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Kirsty Gunn on the artistry of Vincent O’Sullivan

When putting together a set of texts and extracts for students recently I found myself wanting to read aloud to my colleague the following passage, from “The Last of Freddie”, a short story in Vincent  O’Sullivan’s Selected Stories, published a couple of years ago:

Lydia was a widow as her friends were, but the widow to nothing spectacular. June’s husband had quite a name as a surgeon, then drowned a few years ago when he fell from a yacht off Banks Peninsular. Maddy’s became a big wheel in theatre design. He had dramatically up and disappeared because of some homosexual flurry just after the War, and died before he was fifty. In other company Lydia would perhaps mention Cliff’s Cambridge degree and the edition he had been working on for years when he died. Compared with the others, she supposed, Cliff didn’t cut much ice.

We’d already decided that O’Sullvan’s work was to be included on the course we are teaching – Short Fiction: Reading and Practice – for how could it not? His stories are shining exemplars of the form: each a self contained world with its inhabitants complicatedly and wondrously interconnected, affecting and affected by one another with every breath they take.

“There’s a novel in that one paragraph!” my co-teacher, the novelist Meaghan Delahunt exclaimed. “We could base our entire approach to narrative compression and character on those few lines alone!”

Which is pretty much what we did. For  – as the the critic Frank O’Connor put it in his seminal work about short fiction, The Lonely Voice – “who are these people?” is exactly the sort of  question with which to open up any discussion around the short form. And as the extract from that story I’d just read declares, O’Sullivan ‘s short fiction is all about people with histories and memories and imaginations attached to them that make them as real and recognisable, whether from here or further afield, and as complex and sensitive or garrulous or reticent and halting as anyone we might know.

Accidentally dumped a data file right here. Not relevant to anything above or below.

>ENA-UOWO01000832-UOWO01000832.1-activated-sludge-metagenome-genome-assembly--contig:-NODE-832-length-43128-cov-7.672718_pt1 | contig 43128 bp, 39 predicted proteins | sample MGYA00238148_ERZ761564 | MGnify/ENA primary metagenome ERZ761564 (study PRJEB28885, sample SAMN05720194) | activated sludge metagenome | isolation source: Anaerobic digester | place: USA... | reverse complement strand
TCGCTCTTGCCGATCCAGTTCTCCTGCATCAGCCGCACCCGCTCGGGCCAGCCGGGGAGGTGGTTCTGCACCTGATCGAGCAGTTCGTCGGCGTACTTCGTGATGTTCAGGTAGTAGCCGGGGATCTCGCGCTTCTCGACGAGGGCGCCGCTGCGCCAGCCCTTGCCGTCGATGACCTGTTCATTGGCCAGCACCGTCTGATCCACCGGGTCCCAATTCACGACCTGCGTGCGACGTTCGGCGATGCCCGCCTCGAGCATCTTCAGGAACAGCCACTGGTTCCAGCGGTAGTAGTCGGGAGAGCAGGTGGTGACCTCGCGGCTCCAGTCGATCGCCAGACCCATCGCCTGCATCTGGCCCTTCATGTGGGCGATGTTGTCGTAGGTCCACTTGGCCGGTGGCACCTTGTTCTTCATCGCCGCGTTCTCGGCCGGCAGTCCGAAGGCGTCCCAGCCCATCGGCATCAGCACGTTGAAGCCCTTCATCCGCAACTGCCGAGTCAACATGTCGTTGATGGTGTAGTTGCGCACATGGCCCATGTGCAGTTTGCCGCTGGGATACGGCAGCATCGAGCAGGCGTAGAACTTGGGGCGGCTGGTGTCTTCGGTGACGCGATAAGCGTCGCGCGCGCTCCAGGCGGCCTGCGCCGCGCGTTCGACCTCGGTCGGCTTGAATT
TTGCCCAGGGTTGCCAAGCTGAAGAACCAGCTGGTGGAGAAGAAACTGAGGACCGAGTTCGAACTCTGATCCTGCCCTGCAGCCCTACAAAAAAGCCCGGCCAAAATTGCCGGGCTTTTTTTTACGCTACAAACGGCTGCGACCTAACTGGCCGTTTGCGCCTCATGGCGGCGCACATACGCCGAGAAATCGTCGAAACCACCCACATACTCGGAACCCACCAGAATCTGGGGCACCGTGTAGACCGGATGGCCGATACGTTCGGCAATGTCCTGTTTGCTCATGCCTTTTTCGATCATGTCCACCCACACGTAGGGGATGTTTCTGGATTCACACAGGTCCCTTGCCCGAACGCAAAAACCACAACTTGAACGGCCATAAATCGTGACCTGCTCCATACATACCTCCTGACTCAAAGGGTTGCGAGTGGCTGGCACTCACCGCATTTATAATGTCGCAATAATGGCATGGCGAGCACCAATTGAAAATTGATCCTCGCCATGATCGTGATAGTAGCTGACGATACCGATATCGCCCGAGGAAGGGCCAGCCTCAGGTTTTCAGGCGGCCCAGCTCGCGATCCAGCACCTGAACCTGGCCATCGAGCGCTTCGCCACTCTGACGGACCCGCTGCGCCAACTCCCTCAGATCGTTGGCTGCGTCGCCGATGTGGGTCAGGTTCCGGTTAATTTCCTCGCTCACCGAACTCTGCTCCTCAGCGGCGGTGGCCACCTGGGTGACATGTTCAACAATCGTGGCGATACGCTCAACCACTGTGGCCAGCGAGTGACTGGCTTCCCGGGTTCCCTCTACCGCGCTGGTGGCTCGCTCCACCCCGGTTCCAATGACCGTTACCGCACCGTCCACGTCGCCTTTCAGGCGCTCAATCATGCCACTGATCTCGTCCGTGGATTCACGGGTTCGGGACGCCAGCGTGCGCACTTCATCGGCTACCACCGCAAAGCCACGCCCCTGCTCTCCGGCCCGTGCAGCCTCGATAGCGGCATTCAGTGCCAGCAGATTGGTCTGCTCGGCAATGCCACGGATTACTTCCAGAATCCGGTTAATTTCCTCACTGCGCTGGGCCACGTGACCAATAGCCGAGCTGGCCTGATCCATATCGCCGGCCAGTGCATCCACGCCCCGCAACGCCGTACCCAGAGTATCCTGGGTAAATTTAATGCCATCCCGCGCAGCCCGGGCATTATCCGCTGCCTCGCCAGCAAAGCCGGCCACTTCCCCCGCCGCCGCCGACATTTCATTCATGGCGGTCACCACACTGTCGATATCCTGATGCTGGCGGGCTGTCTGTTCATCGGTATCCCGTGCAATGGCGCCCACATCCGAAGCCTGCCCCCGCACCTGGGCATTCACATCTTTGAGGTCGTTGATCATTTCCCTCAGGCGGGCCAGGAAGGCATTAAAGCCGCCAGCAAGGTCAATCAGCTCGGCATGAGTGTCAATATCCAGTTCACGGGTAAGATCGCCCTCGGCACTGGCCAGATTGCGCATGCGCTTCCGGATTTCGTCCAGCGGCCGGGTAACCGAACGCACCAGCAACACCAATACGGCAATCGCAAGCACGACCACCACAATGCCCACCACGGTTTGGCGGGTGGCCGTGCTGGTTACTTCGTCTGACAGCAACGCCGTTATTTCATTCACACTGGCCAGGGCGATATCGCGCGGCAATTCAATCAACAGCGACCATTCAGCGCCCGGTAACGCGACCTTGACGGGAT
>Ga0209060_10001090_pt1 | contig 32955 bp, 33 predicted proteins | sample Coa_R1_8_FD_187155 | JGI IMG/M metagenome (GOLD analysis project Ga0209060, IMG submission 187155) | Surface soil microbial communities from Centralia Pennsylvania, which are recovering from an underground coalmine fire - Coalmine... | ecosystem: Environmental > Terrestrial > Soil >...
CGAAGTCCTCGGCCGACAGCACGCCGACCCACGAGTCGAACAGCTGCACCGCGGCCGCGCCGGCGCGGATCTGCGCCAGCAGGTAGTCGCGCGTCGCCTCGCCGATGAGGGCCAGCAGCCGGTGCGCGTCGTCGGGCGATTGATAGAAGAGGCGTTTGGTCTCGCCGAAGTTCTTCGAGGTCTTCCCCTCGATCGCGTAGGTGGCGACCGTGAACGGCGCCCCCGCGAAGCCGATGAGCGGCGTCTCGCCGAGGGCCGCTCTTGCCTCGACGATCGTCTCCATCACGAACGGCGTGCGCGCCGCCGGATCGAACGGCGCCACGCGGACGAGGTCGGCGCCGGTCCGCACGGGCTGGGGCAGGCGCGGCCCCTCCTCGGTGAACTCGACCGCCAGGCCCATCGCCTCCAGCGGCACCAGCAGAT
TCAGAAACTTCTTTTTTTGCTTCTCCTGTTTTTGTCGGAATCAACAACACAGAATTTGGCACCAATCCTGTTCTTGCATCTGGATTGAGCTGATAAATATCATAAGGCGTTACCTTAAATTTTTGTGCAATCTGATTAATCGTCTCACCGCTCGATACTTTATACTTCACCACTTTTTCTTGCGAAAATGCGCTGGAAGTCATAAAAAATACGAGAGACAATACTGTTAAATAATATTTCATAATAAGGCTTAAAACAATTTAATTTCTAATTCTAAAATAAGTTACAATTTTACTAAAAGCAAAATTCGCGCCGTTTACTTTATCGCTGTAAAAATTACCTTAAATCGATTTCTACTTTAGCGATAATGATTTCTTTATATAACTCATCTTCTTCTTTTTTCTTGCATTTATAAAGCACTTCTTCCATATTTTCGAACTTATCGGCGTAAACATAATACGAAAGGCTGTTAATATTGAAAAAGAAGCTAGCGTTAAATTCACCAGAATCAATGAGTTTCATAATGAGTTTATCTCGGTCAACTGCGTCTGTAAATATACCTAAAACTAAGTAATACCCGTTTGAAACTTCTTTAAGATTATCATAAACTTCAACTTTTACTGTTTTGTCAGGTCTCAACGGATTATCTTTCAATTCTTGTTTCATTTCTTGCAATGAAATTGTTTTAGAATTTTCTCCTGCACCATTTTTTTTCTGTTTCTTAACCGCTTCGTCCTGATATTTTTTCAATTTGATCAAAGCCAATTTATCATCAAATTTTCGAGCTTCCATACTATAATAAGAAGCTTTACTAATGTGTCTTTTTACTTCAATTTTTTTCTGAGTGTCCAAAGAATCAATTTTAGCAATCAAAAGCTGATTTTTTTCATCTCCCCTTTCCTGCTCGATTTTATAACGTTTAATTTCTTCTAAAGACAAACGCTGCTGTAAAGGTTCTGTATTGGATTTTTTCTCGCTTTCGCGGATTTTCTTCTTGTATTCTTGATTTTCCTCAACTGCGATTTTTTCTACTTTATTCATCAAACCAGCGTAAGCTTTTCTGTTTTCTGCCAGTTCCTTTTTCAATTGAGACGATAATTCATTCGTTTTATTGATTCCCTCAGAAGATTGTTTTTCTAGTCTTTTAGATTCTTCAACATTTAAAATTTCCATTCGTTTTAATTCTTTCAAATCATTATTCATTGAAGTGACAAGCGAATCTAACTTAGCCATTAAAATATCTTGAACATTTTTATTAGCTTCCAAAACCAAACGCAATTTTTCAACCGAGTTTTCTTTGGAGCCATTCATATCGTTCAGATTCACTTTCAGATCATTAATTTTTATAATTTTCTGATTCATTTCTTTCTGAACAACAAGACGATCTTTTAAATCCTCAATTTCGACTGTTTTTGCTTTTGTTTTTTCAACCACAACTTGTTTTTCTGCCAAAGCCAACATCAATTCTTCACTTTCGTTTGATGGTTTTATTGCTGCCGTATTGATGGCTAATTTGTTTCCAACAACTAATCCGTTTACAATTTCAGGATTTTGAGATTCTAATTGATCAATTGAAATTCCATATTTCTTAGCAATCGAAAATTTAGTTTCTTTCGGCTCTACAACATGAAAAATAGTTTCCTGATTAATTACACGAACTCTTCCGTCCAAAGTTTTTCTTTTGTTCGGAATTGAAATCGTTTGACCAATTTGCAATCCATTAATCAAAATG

The Selected Stories collection is a wonder – all 591 pages teeming with individuals and families and friends hoping and dreaming, cocking up or copping out, complaining, thinking… Being.  We don’t read about these characters. We read from within them. Mary’s Boy, Jean-Jacques, and other stories, O’Sullivan’s latest collection, may be, in comparison to its mighty predecessor, a somewhat slim volume, but how it hums and thrums with feelings and their consequences; lives that range from that of the giant creature created by Mary Shelly in her novel Frankenstein to a young girl up to mischief in the South of France. 

There are husbands and wives and a husband’s best friend, children who know more than they let on and old men who decide to keep quiet; it’s for the best – fiction so crafted as to generate the impression that there’s not so much a “backstory” behind each one ( the necessary apparatus by which most writers fill in the narrative gaps) as the natural accumulation of detail, simply compacted into into the narrative “like cake” as Henry James had it. Now all the writer has to do, James said, is “cut into it” – and so O’Sullivan does. “Deb was rich and had problems with her weight, but was kindly…” we read in “Splinters”, and off we go.

The title story, novella length, you might say, relates the story of Shelley’s monstrous creation taken on board an explorer’s ship and abandoned in the fjords of the South Island. It works on an epic scale, taking in the history of the original novel, along with the lives of the ship’s captain and his crew and the world and its waters, while allowing at all turns for the shorter form’s lightness and grace. Vast distances and historic scenes are impressed upon the mind in just a few sentences. A small coal fire like the eye of an animal in a heavy gloom “gives us the atmosphere exactly of life below board, in the winter’s dark”; “he fed her fish and boiled eggs with his own fingers” serves to conjure in a second the circumstances and intimacy of a relationship forged in another age, one partner human, the other so painfully nearly so. We know well, of course, the look and size of the “the guest”, as the shipmates call him –  the “slabs” of his cheeks, “the jerk of the exposed legs” – but those original parts are brought together as a man coming into language, coming into sense. The great gothic tale is made even more incredible by drawing us inside the outsider, the life of a ‘monster’ related as though a simple compilation of a series of events. Nothing is a great drama in a short story by this O’Sullivan; stuff just happens. That’s his mastery of the form, right there.

Unlike the contemporary with whom he shares a sense of novelistic ease and breadth and complexity of content all in the space of a few pages, O’Sullivan’s narrative technique doesn’t rely on any of Alice Munro’s “telling”. He manages point of view in such a way that we barely notice we are getting  a story first from this perspective, then another, then from another angle again. In this way his characters show, in their actions, in what they say to each other and think, who they are. “When they stood at the counter Tommo would always say You go first there, eh, and Eric pointed at the bacon and egg slice” we read in “The Walkers”, understanding in one how gentleness and care are brought together in relation, father to son to father; reticence is all.